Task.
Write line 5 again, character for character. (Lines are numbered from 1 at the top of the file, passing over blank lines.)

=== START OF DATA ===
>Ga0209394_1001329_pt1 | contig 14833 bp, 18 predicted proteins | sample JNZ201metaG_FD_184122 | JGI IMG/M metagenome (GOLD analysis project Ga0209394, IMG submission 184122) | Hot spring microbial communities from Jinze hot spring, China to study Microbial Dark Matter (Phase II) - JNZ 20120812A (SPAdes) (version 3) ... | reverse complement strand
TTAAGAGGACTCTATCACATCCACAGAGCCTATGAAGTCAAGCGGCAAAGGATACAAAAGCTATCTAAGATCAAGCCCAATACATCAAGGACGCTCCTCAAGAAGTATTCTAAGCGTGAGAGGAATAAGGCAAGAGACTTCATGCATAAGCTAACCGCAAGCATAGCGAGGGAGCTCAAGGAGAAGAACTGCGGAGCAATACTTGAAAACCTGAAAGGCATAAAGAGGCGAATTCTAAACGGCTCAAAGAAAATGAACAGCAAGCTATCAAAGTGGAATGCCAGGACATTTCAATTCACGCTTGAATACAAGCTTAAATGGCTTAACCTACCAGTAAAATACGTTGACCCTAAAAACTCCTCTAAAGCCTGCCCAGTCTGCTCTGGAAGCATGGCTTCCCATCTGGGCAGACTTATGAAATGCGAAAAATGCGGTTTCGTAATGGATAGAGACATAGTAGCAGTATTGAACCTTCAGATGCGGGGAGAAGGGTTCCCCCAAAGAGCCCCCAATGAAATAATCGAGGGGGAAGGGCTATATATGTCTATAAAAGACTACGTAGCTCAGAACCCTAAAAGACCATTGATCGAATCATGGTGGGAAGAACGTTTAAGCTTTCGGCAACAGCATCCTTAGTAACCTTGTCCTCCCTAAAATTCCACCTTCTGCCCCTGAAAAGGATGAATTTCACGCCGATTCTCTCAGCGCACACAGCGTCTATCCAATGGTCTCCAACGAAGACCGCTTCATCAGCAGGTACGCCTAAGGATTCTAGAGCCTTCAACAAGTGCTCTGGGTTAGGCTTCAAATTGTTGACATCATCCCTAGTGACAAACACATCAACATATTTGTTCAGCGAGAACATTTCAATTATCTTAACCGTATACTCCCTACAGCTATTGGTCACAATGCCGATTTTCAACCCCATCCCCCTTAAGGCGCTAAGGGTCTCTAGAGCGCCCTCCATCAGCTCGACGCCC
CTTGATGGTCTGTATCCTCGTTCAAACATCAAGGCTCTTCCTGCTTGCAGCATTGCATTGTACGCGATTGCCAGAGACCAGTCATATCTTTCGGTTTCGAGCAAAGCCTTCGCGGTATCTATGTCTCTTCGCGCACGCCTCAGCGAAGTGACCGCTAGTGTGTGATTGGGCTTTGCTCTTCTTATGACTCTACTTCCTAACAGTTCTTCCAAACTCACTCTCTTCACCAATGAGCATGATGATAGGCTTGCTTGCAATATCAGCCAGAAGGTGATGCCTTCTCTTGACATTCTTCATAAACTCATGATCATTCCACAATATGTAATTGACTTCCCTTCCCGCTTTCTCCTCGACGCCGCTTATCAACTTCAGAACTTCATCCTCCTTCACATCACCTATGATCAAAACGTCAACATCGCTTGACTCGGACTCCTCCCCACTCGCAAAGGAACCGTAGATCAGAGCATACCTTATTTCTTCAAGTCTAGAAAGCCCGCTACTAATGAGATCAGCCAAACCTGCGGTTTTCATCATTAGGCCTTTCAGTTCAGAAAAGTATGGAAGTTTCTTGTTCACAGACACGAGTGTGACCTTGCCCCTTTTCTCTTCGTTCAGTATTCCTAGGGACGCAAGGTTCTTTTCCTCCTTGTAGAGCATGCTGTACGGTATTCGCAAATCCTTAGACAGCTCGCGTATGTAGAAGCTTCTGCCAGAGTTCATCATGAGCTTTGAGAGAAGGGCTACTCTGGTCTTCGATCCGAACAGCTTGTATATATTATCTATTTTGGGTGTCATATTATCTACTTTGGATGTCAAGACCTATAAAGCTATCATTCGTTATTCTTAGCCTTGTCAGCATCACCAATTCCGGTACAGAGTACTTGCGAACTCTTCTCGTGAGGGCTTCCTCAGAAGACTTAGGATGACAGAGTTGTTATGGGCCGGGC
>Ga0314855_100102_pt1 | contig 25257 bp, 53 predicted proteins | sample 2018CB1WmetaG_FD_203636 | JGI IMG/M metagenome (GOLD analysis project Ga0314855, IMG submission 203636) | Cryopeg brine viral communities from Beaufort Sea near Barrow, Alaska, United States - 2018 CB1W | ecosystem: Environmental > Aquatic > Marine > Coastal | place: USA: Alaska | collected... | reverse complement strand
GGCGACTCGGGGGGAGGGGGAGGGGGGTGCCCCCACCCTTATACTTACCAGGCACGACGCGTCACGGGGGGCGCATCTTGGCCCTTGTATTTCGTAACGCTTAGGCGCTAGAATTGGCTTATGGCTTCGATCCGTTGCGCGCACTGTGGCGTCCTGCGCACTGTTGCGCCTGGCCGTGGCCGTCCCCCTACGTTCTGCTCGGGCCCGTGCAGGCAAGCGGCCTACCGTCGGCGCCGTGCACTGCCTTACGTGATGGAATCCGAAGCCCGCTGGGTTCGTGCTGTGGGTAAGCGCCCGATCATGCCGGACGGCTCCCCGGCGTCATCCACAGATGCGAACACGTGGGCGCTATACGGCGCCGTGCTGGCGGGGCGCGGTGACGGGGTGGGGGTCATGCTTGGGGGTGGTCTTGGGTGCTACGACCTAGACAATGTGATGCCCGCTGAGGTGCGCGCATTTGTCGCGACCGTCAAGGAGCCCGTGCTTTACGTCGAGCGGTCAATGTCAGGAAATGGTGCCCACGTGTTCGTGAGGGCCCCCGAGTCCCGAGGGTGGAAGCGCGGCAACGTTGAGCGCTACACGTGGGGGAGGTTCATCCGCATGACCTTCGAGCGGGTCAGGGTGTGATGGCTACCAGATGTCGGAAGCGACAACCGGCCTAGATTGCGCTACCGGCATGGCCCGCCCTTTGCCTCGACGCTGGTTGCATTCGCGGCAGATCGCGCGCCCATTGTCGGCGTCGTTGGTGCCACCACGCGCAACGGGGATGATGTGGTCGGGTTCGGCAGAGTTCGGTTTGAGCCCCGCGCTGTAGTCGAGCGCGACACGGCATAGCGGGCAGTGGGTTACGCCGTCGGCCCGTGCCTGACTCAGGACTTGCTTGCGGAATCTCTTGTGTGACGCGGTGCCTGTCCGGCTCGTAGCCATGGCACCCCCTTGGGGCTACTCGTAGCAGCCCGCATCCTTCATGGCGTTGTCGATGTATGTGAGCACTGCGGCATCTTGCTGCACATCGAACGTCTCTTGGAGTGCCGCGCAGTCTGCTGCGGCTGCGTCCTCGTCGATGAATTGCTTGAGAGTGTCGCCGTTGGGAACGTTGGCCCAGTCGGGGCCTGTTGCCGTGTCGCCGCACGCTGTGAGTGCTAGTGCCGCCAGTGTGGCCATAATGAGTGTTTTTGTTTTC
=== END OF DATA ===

GGCGACTCGGGGGGAGGGGGAGGGGGGTGCCCCCACCCTTATACTTACCAGGCACGACGCGTCACGGGGGGCGCATCTTGGCCCTTGTATTTCGTAACGCTTAGGCGCTAGAATTGGCTTATGGCTTCGATCCGTTGCGCGCACTGTGGCGTCCTGCGCACTGTTGCGCCTGGCCGTGGCCGTCCCCCTACGTTCTGCTCGGGCCCGTGCAGGCAAGCGGCCTACCGTCGGCGCCGTGCACTGCCTTACGTGATGGAATCCGAAGCCCGCTGGGTTCGTGCTGTGGGTAAGCGCCCGATCATGCCGGACGGCTCCCCGGCGTCATCCACAGATGCGAACACGTGGGCGCTATACGGCGCCGTGCTGGCGGGGCGCGGTGACGGGGTGGGGGTCATGCTTGGGGGTGGTCTTGGGTGCTACGACCTAGACAATGTGATGCCCGCTGAGGTGCGCGCATTTGTCGCGACCGTCAAGGAGCCCGTGCTTTACGTCGAGCGGTCAATGTCAGGAAATGGTGCCCACGTGTTCGTGAGGGCCCCCGAGTCCCGAGGGTGGAAGCGCGGCAACGTTGAGCGCTACACGTGGGGGAGGTTCATCCGCATGACCTTCGAGCGGGTCAGGGTGTGATGGCTACCAGATGTCGGAAGCGACAACCGGCCTAGATTGCGCTACCGGCATGGCCCGCCCTTTGCCTCGACGCTGGTTGCATTCGCGGCAGATCGCGCGCCCATTGTCGGCGTCGTTGGTGCCACCACGCGCAACGGGGATGATGTGGTCGGGTTCGGCAGAGTTCGGTTTGAGCCCCGCGCTGTAGTCGAGCGCGACACGGCATAGCGGGCAGTGGGTTACGCCGTCGGCCCGTGCCTGACTCAGGACTTGCTTGCGGAATCTCTTGTGTGACGCGGTGCCTGTCCGGCTCGTAGCCATGGCACCCCCTTGGGGCTACTCGTAGCAGCCCGCATCCTTCATGGCGTTGTCGATGTATGTGAGCACTGCGGCATCTTGCTGCACATCGAACGTCTCTTGGAGTGCCGCGCAGTCTGCTGCGGCTGCGTCCTCGTCGATGAATTGCTTGAGAGTGTCGCCGTTGGGAACGTTGGCCCAGTCGGGGCCTGTTGCCGTGTCGCCGCACGCTGTGAGTGCTAGTGCCGCCAGTGTGGCCATAATGAGTGTTTTTGTTTTC